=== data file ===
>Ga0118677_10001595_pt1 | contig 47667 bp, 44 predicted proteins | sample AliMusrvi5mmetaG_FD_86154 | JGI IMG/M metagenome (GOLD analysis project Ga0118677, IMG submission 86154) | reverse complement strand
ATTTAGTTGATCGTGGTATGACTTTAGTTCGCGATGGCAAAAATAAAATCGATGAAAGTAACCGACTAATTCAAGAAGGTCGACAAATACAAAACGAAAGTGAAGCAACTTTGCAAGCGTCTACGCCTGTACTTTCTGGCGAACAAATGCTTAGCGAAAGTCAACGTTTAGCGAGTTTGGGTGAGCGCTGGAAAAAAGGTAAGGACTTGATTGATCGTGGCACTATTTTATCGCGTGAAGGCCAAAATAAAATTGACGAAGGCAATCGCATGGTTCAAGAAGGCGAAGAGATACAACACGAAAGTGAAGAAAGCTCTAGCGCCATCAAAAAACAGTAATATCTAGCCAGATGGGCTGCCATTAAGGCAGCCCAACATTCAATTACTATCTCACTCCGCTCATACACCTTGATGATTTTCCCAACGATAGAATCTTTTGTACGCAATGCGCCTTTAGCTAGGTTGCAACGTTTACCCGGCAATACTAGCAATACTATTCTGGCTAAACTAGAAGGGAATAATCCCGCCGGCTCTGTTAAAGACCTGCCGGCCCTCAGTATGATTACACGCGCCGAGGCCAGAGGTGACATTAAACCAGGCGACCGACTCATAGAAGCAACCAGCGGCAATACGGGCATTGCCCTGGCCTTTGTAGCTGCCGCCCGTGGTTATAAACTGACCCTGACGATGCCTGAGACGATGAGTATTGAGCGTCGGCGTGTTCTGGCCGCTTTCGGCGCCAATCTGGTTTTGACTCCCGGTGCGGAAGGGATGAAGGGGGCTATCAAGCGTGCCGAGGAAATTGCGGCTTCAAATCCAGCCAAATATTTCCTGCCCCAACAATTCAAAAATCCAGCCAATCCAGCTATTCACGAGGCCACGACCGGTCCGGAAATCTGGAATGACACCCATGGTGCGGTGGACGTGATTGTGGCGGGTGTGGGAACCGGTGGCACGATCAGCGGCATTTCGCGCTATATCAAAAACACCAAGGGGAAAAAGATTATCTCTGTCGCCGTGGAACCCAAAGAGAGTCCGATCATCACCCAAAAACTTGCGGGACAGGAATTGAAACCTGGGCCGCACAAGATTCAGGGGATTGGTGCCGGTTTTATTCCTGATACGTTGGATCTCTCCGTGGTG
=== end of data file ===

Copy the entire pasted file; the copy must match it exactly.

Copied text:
>Ga0118677_10001595_pt1 | contig 47667 bp, 44 predicted proteins | sample AliMusrvi5mmetaG_FD_86154 | JGI IMG/M metagenome (GOLD analysis project Ga0118677, IMG submission 86154) | reverse complement strand
ATTTAGTTGATCGTGGTATGACTTTAGTTCGCGATGGCAAAAATAAAATCGATGAAAGTAACCGACTAATTCAAGAAGGTCGACAAATACAAAACGAAAGTGAAGCAACTTTGCAAGCGTCTACGCCTGTACTTTCTGGCGAACAAATGCTTAGCGAAAGTCAACGTTTAGCGAGTTTGGGTGAGCGCTGGAAAAAAGGTAAGGACTTGATTGATCGTGGCACTATTTTATCGCGTGAAGGCCAAAATAAAATTGACGAAGGCAATCGCATGGTTCAAGAAGGCGAAGAGATACAACACGAAAGTGAAGAAAGCTCTAGCGCCATCAAAAAACAGTAATATCTAGCCAGATGGGCTGCCATTAAGGCAGCCCAACATTCAATTACTATCTCACTCCGCTCATACACCTTGATGATTTTCCCAACGATAGAATCTTTTGTACGCAATGCGCCTTTAGCTAGGTTGCAACGTTTACCCGGCAATACTAGCAATACTATTCTGGCTAAACTAGAAGGGAATAATCCCGCCGGCTCTGTTAAAGACCTGCCGGCCCTCAGTATGATTACACGCGCCGAGGCCAGAGGTGACATTAAACCAGGCGACCGACTCATAGAAGCAACCAGCGGCAATACGGGCATTGCCCTGGCCTTTGTAGCTGCCGCCCGTGGTTATAAACTGACCCTGACGATGCCTGAGACGATGAGTATTGAGCGTCGGCGTGTTCTGGCCGCTTTCGGCGCCAATCTGGTTTTGACTCCCGGTGCGGAAGGGATGAAGGGGGCTATCAAGCGTGCCGAGGAAATTGCGGCTTCAAATCCAGCCAAATATTTCCTGCCCCAACAATTCAAAAATCCAGCCAATCCAGCTATTCACGAGGCCACGACCGGTCCGGAAATCTGGAATGACACCCATGGTGCGGTGGACGTGATTGTGGCGGGTGTGGGAACCGGTGGCACGATCAGCGGCATTTCGCGCTATATCAAAAACACCAAGGGGAAAAAGATTATCTCTGTCGCCGTGGAACCCAAAGAGAGTCCGATCATCACCCAAAAACTTGCGGGACAGGAATTGAAACCTGGGCCGCACAAGATTCAGGGGATTGGTGCCGGTTTTATTCCTGATACGTTGGATCTCTCCGTGGTG